St Petersburg University psychologists have found out what gender strategies the women surveyed use more often in order to successfully climb their career ladder. The scholars spoke about their research outcomes within the section ‘Gender inequality phenomenon as a factor of women’s career development’ at the 5th St Petersburg International Labour Forum.
As part of the research, the psychologists from St Petersburg University, in particular, focused on gender strategies, which involve doing and undoing gender strategies. The doing gender strategy implies behaviour aimed at demonstrating, strengthening and emphasising one’s sexual identity. The undoing gender strategy, on the contrary, means behaviour that demonstrates resistance to public gender stereotypes in relation to women or men.
The study engaged 51 women aged 22 to 60 years with higher education, with most of them residing in St Petersburg. As a result, the scholars were able to identify not only which gender strategy women often resort to, but also how these strategies are manifested. So, when the doing gender strategy is used, women exploit their external attractiveness, enhance it with make-up and feminine clothing. They flirt, use emotional argumentation in communication, or pretend not to understand and appeal for support.
Sometimes the woman who uses this strategy can do by herself what she is asking someone to help her with. However, she prefers it to be done for her and asks for help absolutely consciously.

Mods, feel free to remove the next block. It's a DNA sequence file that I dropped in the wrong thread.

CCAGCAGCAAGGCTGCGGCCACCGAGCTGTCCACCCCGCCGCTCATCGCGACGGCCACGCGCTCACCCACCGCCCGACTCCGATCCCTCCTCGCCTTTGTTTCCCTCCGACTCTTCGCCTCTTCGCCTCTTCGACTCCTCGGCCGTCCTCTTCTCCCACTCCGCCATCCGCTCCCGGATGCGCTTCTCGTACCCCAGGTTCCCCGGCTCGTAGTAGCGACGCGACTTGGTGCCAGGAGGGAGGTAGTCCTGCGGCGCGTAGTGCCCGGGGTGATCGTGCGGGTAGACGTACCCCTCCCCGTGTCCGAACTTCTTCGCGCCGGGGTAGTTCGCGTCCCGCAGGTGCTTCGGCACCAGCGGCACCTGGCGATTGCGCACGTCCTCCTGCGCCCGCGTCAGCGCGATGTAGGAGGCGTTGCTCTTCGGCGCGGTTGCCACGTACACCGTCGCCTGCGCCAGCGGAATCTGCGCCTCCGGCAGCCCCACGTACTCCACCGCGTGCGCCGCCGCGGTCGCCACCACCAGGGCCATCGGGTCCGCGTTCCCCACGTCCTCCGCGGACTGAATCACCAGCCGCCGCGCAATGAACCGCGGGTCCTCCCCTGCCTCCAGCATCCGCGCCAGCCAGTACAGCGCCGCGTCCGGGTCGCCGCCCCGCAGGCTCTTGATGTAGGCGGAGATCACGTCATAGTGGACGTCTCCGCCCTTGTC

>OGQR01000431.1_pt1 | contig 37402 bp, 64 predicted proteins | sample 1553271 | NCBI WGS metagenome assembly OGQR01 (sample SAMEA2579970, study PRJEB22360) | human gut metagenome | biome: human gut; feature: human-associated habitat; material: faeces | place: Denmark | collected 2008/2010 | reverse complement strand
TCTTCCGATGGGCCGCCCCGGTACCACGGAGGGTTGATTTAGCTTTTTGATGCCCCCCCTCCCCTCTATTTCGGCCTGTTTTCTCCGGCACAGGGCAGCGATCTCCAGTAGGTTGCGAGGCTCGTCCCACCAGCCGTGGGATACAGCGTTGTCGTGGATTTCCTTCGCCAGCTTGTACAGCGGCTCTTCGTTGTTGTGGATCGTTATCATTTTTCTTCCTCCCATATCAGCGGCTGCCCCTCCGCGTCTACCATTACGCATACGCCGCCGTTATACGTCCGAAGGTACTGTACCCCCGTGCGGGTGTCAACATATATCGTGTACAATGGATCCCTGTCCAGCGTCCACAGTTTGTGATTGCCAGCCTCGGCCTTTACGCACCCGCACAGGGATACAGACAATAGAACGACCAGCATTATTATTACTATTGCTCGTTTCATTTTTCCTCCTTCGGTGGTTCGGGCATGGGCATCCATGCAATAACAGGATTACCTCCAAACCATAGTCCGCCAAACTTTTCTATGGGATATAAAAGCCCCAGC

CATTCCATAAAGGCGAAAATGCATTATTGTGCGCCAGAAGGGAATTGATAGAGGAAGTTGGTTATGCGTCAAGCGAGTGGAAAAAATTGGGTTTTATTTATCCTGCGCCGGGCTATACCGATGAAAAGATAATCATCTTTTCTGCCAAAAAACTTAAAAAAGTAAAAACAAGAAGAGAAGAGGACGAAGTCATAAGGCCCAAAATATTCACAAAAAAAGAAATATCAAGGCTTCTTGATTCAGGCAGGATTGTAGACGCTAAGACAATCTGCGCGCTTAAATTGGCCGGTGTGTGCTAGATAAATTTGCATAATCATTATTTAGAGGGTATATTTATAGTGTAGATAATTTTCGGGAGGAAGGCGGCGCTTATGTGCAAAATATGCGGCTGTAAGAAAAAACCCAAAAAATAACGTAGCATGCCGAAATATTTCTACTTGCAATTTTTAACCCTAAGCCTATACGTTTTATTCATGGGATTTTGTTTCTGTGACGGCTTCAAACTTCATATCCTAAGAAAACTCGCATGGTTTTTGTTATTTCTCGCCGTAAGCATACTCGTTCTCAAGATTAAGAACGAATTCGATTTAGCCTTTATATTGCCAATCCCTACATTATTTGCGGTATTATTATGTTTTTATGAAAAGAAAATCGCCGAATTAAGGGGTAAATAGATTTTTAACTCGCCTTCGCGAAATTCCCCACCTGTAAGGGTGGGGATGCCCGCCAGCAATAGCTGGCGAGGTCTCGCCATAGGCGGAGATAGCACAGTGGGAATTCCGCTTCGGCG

Uliana Udavikhina, Assistant Lecturer in the Department of Social Psychology at St Petersburg University and a coauthor of the research
According to Uliana Udavikhina, women who exploit the doing gender strategy deliberately play with the public stereotypes in order to get some kind of resource, save their time and reduce their efforts.
Women who follow the undoing gender strategy strive to demonstrate their expertise, suppress attempts at flirting by their male colleagues, and try to behave more persistently, confidently and even more aggressively than men in some situations. ‘Using this strategy, women position themselves gender-neutral, remove from their external image details that emphasise femininity: make-up, and bright and eye-catching clothes. Also, women try to show the skills of high selforganisation in order to be equally successful both at work and outside it,’ notes Uliana Udavikhina.
The analysis revealed that most often, namely about 65% of the respondents, exploit the doing gender strategy. ‘Interestingly, it is mainly used in situations of «vertical» communication, which is when they communicate with bosses and managers. It is exploited much less often with colleagues and partners,’ says Uliana Udavikhina. The undoing gender strategy is used by women half as often — only about 30% of the respondents use it. ‘However, it is used both «vertically» and «horizontally»: both in situations of communication with management and with colleagues,’ says Uliana Udavikhina.
Only 35.3% of respondents resort to both strategies, depending on the situation. Interestingly, these women reported more subjective satisfaction with their career paths. ‘This might indicate that it is probably more beneficial to use both strategies, which allows for a broader set of benefits for strategic career growth. Balancing the use of different gender strategies is the key to success,’ concludes Uliana Udavikhina.